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8 Cards in this Set

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adjective /ˈadʒɪktɪv /▸ noun Grammar a word naming an attribute of a noun, such as sweet, red, or technical.

adjectivally /adʒɪkˈtʌɪv(ə)li/ adverb

Big, brave, black, happy...


adverb /ˈadvəːb /▸ noun Grammar a word or phrase that modifies the meaning of an adjective, verb, or other adverb, expressing manner, place, time, or degree (e.g. gently, here, now, very). Some adverbs, for example sentence adverbs, can also be used to modify whole sentences.


verb /vəːb /▸ noun Grammar a word used to describe an action, state, or occurrence, and forming the main part of the predicate of a sentence, such as hear, become, happen.


devote /dɪˈvəʊt /▸ verb [with obj.]1 (devote something to) give all or most of one's time or resources to (a person or activity):I wanted to devote more time to my familyshe devoted herself to fundraising.▪ use a certain amount of space or time to cover (a topic):a full page is devoted to each ski run.


recession /rɪˈsɛʃ(ə)n /▸ noun1 a period of temporary economic decline during which trade and industrial activity are reduced, generally identified by a fall in GDP in two successive quarters:the country is in the depths of a recession[mass noun] measures to pull the economy out of recession.2 [mass noun] chiefly Astronomy the action of receding; motion away from an observer.– DERIVATIVES recessionary adjective– ORIGIN mid 17th cent.: from Latin recessio(n-), from recess- ‘gone back’, from the verb recedere (see recede).


long2 /lɒŋ /▸ verb [no obj.] have a strong wish or desire:she longed for a little more excitement[with infinitive] we are longing to see the new baby.– ORIGIN Old English langian ‘grow long, prolong’, also ‘dwell in thought, yearn’, of Germanic origin; related to Dutch langen ‘present, offer’ and German langen ‘reach, extend’.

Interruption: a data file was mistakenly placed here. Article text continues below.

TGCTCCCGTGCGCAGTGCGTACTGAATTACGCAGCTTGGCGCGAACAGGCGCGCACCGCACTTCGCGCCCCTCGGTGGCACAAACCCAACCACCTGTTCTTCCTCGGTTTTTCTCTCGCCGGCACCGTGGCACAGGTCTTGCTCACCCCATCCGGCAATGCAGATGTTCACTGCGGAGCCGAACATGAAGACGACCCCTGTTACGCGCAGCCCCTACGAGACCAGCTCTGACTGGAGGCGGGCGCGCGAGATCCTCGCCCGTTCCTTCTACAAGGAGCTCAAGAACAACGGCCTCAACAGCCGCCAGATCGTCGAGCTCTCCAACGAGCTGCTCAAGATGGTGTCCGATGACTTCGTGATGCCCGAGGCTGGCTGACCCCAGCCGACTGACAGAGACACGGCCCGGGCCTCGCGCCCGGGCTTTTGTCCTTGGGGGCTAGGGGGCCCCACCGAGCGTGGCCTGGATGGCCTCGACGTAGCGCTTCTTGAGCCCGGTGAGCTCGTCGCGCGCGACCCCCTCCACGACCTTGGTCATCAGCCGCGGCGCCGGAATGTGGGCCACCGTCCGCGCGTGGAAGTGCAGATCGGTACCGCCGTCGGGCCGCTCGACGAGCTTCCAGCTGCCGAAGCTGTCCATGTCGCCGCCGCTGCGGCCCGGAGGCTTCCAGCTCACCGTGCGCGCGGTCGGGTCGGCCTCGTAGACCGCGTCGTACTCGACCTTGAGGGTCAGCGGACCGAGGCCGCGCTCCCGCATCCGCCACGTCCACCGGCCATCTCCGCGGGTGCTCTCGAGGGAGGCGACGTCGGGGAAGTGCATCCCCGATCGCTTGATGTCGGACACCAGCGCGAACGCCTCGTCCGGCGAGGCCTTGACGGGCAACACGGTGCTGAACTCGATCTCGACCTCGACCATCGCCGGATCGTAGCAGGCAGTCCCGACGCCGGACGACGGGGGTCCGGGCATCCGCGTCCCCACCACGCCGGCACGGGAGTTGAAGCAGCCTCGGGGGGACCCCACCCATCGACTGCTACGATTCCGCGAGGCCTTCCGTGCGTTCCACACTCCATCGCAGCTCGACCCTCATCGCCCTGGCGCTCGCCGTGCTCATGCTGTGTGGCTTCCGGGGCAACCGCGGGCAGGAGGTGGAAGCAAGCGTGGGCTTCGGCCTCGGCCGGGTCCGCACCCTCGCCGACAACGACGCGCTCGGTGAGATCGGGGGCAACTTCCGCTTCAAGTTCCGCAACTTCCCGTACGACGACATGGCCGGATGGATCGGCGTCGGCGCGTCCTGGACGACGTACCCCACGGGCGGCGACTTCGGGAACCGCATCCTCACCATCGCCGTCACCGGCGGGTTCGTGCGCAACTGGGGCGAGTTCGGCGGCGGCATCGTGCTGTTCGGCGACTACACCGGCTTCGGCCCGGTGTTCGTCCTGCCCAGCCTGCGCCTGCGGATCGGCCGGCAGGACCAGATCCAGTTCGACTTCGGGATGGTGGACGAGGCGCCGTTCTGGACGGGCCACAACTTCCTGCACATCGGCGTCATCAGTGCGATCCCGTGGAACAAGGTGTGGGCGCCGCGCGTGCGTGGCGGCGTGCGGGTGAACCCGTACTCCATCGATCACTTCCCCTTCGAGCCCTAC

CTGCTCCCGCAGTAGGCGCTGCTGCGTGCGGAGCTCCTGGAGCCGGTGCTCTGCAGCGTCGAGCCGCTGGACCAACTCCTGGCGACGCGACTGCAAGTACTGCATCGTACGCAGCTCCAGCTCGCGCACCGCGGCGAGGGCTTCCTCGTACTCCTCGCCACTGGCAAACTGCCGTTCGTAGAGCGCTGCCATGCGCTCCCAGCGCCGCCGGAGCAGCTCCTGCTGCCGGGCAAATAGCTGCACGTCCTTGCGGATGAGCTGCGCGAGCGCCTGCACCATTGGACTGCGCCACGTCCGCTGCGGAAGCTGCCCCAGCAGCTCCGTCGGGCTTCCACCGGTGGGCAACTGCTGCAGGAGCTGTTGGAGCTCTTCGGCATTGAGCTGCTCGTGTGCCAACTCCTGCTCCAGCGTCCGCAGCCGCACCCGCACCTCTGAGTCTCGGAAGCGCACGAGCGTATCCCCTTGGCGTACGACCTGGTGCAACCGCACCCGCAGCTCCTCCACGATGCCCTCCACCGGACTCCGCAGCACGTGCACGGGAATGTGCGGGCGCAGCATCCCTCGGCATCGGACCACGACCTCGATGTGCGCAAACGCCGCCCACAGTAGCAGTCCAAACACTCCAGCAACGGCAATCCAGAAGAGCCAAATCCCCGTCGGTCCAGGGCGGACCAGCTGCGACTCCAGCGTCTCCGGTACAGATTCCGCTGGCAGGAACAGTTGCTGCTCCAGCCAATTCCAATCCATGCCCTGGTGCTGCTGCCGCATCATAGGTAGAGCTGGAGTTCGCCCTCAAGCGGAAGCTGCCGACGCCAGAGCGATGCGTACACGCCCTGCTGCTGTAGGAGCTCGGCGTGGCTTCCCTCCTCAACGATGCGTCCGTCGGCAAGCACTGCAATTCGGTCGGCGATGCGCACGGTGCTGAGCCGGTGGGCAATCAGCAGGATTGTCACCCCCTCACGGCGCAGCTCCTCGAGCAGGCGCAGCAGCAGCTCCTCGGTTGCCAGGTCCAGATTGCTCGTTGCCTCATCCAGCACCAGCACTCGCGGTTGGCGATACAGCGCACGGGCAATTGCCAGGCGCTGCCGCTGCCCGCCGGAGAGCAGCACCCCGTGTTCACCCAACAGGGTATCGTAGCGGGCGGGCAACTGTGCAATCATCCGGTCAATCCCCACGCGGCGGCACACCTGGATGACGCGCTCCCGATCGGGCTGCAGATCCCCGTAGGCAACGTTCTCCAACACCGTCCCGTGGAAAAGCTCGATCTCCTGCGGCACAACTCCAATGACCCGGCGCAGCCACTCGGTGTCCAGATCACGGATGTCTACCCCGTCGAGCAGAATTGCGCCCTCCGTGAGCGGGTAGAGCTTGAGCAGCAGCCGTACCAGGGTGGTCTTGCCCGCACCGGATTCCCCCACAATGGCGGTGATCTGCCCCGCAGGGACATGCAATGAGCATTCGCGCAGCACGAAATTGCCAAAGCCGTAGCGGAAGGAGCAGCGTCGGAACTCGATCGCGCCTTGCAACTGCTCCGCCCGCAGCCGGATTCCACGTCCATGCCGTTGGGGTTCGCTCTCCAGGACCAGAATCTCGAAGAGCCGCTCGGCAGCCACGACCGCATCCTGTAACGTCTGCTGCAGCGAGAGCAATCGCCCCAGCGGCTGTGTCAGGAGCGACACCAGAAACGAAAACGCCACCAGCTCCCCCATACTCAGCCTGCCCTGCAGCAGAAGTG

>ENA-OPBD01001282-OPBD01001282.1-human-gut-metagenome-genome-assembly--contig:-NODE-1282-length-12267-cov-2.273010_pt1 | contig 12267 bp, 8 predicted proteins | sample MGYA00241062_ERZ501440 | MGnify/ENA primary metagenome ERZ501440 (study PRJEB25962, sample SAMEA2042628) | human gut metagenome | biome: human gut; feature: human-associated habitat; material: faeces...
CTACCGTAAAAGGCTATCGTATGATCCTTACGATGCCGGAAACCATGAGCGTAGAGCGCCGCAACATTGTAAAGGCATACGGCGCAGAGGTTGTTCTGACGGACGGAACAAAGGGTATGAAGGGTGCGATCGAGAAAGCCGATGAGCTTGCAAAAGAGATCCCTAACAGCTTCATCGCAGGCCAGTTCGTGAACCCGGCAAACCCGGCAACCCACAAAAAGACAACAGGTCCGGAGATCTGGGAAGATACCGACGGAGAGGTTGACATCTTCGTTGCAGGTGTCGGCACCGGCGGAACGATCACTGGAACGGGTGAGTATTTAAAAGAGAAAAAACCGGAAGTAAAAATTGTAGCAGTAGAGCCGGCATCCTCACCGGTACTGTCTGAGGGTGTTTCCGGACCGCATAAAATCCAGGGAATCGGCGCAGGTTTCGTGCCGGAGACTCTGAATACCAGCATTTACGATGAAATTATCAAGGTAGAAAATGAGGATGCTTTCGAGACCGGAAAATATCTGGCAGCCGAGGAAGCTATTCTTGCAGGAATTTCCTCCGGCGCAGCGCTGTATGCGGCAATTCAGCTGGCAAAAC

thrill /θrɪl /▸ noun1 a sudden feeling of excitement and pleasure:the thrill of jumping out of an aeroplane.▪ an experience that produces a sudden feeling of excitement and pleasure:to ride a winner is always a thrill.▪ a wave or nervous tremor of emotion or sensation:a thrill of excitement ran through her.2 Medicine a vibratory movement or resonance heard through a stethoscope.▪ archaic a throb or pulsation.▸ verb1 [with obj.] cause (someone) to have a sudden feeling of excitement and pleasure:his kiss thrilled and excited herthey were thrilled with the resultsI'm thrilled to bits.▪ [no obj.] experience such feeling:thrill to the magic of the world 's greatest guitarist.2 [no obj., with adverbial] (of an emotion or sensation) pass with a nervous tremor:the shock of alarm thrilled through her.▪ [no obj.] literary quiver or throb.– PHRASESthe thrill of the chasepleasure and excitement derived from seeking something desired, especially a sexual partner:I was so lost in the thrill of the chase that I didn't realize we were entirely incompatible.thrills and spillsexcitement and exhilaration, especially when derived from dangerous sports or entertainments:experience the thrills and spills of water sports.– ORIGIN Middle English (as a verb in the sense ‘pierce or penetrate’): alteration of dialect thirl ‘pierce’.


longing /ˈlɒŋɪŋ /▸ noun a yearning desire:Miranda felt a wistful longing for the old days[mass noun] a tale of love and longing.▸ adjective [attrib.] having or showing a yearning desire:her longing eyes.– DERIVATIVES longingly adverb